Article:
Jul 16, 2009

Frog and Spider Harmony

See that frog down there? Does he look terribly distressed? Not so much. He's got more of a hunker-down, lie-low expression going on. That's because this spider, a burrowing theraphosid tarantula Xenesthis immanis, has seized the frog, examined it with its mouthparts, and will most likely let go and move on, leaving the frog none the worse for wear (well, unless you consider the involuntary evacuation of your frog bladder as being the worse for wear). And this frog has quite possibly experienced this before.

Photo source: TetrapodZoology

Microhylids - or narrow-mouthed frogs - are the object of scrutiny and research among scientists and herpetalogists. It seems that there is something of a symbiotic relationship brewing between these tiny frogs and these large spiders (who have come to understand that these frogs aren't to be touched, being toxic and all). The frog benefits from close proximity to the spiders by having the big bruisers as protectors, and by being able to feed on the small invertebrates who show up to dine on the spider's prey carcasses. The spider in turn benefits by having a local pest control service that takes care of any ants that might be on the prowl for spider eggs.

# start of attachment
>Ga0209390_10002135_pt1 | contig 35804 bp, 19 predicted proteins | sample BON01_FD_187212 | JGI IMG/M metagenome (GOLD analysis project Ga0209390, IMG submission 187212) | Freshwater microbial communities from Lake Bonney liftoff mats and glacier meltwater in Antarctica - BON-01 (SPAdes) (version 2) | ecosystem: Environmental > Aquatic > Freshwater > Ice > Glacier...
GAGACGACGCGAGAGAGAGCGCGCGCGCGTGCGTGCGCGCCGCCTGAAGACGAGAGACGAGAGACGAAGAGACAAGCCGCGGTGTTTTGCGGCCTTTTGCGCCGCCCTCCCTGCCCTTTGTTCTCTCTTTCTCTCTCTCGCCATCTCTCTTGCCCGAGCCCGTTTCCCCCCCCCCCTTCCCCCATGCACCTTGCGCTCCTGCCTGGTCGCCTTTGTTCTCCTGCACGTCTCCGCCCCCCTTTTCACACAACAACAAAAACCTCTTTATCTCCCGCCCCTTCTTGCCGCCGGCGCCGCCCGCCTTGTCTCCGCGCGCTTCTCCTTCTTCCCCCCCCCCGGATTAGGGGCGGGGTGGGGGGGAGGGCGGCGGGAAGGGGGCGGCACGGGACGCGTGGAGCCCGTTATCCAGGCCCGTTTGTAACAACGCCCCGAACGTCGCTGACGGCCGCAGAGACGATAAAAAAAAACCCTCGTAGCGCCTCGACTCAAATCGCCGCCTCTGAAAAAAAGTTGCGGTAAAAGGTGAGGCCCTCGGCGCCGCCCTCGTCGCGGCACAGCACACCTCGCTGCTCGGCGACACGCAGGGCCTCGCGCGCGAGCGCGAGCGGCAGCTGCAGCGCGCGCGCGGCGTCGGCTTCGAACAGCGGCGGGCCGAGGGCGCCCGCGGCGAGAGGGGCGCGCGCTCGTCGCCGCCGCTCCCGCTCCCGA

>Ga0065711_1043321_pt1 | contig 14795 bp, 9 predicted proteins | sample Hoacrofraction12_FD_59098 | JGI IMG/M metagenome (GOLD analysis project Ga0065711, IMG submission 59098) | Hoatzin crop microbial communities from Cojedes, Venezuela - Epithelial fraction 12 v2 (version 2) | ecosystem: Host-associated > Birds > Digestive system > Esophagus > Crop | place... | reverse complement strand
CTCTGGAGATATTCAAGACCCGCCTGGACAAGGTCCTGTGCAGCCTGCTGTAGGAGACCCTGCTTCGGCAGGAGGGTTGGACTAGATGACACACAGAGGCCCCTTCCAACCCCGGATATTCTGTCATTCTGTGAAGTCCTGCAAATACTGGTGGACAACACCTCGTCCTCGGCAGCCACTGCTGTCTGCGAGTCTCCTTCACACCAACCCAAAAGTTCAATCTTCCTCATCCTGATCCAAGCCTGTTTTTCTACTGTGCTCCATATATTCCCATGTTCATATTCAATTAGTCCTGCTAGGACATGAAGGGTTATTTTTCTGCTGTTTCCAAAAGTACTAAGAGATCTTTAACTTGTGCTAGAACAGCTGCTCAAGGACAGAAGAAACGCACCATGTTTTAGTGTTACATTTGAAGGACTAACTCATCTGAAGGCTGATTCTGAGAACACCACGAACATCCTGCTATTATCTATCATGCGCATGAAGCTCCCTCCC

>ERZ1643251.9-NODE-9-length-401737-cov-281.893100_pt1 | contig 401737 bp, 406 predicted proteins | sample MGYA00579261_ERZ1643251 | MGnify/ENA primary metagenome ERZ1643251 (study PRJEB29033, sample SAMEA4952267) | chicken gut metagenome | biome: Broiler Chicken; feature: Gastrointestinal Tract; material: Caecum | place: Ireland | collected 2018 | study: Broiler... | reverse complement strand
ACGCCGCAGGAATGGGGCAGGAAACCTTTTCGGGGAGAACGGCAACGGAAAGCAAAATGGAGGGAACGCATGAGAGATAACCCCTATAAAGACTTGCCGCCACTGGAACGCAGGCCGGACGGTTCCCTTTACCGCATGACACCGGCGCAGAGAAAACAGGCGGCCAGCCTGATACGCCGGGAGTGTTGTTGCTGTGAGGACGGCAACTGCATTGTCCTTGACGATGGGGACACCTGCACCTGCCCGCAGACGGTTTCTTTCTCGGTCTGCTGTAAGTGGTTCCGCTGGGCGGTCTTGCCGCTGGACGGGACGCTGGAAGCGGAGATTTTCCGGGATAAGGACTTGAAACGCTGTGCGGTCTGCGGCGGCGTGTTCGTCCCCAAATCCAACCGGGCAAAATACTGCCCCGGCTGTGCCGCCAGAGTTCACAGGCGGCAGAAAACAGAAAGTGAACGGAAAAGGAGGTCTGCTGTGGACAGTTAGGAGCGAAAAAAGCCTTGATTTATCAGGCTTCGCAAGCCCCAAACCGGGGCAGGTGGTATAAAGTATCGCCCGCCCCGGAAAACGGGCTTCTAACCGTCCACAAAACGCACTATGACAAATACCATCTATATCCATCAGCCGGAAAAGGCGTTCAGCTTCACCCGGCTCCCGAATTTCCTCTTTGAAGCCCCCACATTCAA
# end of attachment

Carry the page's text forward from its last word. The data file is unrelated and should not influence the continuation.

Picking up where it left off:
I love symbiosis like this, even when spiders are part of the mix.

Thanks for the article, Morgan.

1 comment:

Anonymous said...

Man, that is the Ron Jeremy of spiders. I've never seen one with so much body hair.